Citizens of San Francisco are stunned by the news that Robert Ironside, the city's hard-nosed, tough-talking chief of detectives, has been shot and left for dead while vacationing at his ... See full summary »
Centers on Robert T. Ironside, a tough, sexy and acerbic police detective relegated to a wheelchair after a shooting who is hardly limited by his disability as he pushes and prods his hand-picked team to solve the most difficult cases.
Axel Freed is a literature professor. He has the gambling vice. When he has lost all his money, he borrows from his girlfriend, then his mother and finally some bad guys that chase him. Despite of all this he cannot stop gambling.
Citizens of San Francisco are stunned by the news that Robert Ironside, the city's hard-nosed, tough-talking chief of detectives, has been shot and left for dead while vacationing at his friend the Police Commissioner's rural retreat. Ironside survives the murder attempt, but the bullet has damaged nerves in his spine, leaving him a paraplegic. Unable to gain reinstatement as chief of detectives, Ironside gets permission to continue investigating criminal cases as a citizen volunteer. With the assistance of two former protegees, Det. Sgt. Ed Brown and Officer Eve Whitfield, and a newly-hired aide/driver, Mark Sanger, Ironside sets out to solve his first case as a civilian by finding the people responsible for the attempt on his life. Written by
[Inspecting a small envelope]
Some miscellaneous nuts.
[Looks at Ed]
Some miscellaneous nuts?
Det. Sgt. Ed Brown:
I tagged that one myself.
I don't believe it. You wrote "some miscellaneous nuts"?
Det. Sgt. Ed Brown:
Well, what's the matter with it?
Why nothing at all. Except that in police work there is no such things as "some," numbers are important. And miscellaneous means a lot of different things, and these are all the same. And nuts is too general and happens to be incorrect. Otherwise, a splendid piece of labeling. One, two, ...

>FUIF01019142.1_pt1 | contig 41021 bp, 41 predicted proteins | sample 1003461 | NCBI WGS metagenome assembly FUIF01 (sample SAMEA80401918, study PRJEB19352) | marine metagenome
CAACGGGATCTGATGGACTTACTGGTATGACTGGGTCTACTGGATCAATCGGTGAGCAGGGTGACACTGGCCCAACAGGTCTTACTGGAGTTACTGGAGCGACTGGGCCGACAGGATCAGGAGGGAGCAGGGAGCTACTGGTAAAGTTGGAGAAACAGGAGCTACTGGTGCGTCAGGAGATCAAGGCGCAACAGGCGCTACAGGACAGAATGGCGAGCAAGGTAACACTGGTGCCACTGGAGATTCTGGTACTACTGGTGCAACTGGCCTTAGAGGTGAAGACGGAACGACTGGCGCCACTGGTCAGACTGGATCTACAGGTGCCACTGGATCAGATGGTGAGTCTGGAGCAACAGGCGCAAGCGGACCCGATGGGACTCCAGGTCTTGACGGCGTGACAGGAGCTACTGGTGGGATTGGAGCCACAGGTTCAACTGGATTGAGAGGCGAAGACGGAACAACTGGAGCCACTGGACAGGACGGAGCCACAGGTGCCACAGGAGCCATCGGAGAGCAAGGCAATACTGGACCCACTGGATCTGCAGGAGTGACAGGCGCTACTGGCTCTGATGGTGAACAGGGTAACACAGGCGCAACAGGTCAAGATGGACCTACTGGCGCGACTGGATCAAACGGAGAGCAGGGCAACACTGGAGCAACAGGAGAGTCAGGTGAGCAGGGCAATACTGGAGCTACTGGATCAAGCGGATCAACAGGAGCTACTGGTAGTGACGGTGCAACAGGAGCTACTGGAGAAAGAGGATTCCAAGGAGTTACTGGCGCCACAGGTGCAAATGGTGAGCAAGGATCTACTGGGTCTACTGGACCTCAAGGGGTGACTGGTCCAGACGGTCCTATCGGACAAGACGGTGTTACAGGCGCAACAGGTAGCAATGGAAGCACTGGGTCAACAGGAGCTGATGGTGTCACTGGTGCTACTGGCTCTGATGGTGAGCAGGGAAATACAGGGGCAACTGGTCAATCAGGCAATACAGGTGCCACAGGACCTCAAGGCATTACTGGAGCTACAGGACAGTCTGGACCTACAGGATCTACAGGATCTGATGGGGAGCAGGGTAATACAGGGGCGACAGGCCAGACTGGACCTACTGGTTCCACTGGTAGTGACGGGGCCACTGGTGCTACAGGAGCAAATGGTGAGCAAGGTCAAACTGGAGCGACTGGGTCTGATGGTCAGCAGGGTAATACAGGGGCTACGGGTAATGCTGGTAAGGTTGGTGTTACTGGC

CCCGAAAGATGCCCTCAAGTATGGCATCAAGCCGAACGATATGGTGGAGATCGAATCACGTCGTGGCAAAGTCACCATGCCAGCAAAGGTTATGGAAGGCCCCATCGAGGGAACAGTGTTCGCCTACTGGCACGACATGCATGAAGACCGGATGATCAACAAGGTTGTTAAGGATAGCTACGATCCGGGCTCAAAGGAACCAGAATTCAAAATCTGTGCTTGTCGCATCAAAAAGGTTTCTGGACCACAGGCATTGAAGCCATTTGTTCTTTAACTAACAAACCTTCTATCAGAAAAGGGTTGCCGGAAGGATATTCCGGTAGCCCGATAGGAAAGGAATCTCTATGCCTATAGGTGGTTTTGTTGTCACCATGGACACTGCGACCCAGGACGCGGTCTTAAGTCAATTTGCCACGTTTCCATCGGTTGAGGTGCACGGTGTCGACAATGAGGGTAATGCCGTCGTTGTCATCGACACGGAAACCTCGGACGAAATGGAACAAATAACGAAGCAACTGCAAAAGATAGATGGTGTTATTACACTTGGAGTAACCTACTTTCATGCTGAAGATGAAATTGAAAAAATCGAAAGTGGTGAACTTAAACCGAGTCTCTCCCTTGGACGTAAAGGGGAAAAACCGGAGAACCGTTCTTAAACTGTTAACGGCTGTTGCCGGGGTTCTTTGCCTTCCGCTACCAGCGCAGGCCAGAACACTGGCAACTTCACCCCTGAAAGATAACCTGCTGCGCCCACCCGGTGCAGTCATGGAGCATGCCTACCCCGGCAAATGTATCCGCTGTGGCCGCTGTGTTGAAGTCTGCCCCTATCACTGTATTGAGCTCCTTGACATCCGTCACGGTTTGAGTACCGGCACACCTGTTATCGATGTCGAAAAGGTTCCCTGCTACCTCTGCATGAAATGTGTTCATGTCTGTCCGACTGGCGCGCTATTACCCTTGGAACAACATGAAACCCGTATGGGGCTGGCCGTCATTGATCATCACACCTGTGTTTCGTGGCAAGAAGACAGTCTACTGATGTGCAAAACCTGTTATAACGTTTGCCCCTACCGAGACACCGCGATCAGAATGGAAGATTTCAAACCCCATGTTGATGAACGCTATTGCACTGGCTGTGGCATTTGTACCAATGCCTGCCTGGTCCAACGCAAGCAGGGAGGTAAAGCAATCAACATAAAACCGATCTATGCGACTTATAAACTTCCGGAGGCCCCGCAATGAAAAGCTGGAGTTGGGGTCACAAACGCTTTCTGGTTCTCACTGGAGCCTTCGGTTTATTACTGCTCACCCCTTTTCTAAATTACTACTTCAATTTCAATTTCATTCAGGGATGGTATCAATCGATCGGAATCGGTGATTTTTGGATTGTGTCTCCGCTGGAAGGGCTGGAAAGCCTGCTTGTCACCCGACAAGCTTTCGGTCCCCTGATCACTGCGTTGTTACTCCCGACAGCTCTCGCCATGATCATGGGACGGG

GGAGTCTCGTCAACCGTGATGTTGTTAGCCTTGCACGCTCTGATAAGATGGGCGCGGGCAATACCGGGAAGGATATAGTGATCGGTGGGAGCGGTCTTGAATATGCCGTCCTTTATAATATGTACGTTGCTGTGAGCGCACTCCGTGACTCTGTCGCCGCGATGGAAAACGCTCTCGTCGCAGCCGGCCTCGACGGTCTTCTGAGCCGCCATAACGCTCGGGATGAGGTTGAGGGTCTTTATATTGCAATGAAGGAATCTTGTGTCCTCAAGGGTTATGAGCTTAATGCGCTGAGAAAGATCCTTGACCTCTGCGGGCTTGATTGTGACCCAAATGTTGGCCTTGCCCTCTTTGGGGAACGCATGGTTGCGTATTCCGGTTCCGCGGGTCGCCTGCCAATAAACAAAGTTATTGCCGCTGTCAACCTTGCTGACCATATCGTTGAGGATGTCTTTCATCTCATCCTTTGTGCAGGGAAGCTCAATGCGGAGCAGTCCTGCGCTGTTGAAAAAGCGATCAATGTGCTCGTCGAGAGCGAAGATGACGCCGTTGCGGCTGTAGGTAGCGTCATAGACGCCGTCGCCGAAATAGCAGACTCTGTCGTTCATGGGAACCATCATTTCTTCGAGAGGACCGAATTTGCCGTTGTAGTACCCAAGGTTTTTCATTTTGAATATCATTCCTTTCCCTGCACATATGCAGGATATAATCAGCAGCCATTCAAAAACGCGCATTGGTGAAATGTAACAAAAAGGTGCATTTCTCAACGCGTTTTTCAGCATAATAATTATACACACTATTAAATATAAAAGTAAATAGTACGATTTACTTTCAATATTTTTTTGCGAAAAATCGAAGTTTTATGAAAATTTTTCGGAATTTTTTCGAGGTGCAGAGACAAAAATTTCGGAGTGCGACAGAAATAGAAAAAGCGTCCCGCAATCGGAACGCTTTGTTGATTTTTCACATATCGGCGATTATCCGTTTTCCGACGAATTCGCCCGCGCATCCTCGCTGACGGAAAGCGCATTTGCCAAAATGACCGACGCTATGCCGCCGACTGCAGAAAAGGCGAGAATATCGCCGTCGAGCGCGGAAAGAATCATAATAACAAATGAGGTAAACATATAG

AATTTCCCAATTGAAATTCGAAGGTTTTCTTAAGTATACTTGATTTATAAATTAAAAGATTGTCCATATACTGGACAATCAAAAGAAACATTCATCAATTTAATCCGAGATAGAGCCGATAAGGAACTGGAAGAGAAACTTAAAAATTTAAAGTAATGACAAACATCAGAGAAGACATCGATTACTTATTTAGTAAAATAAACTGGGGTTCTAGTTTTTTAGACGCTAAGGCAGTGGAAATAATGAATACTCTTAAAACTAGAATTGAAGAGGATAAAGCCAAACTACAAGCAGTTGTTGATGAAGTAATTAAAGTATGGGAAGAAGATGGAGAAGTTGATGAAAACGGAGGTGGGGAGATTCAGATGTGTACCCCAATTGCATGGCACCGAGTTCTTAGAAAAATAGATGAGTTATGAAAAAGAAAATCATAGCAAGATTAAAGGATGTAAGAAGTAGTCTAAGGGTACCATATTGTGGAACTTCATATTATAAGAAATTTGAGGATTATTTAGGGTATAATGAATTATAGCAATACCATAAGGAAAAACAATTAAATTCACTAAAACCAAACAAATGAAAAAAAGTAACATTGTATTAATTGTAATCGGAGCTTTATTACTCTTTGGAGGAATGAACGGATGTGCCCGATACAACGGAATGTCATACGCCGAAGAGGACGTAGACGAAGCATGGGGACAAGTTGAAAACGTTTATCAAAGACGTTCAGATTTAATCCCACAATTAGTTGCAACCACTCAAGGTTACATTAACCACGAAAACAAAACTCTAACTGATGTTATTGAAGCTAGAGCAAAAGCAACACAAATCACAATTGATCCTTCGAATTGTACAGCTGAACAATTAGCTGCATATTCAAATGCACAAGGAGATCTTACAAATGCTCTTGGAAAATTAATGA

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The pilot for the long running(1967-1975)TV crime show,with the irascible,wheelchair bound chief of San Francisco police,Robert Ironside.After years of playing villains in Hollywood movies,Raymond Burr oddly became a major TV star with this and 'Perry Mason'.The film is well-directed by the under-valued James Goldstone and nicely photographed,admittedly on rather studio-bound locations.What only really grates is flashy editing by EW Williams.The various plot strands and sequences(angry black youth treated sympathetically by Ironside,the chief victim of a revenge shooting,San Francisco's hippie culture)are interesting enough without the editor having to cut frantically and wildly;some cuts last but a few frames,and it often has the feel of a TV commercial for breakfast cereal!
These irritations aside,Burr's dominant portrayal ensured a highly successful TV series that aired until the mid 70's,and as a bonus there's a highly unexpected and bizarre turn by cultish singer Tiny Tim during Ironside's investigations!
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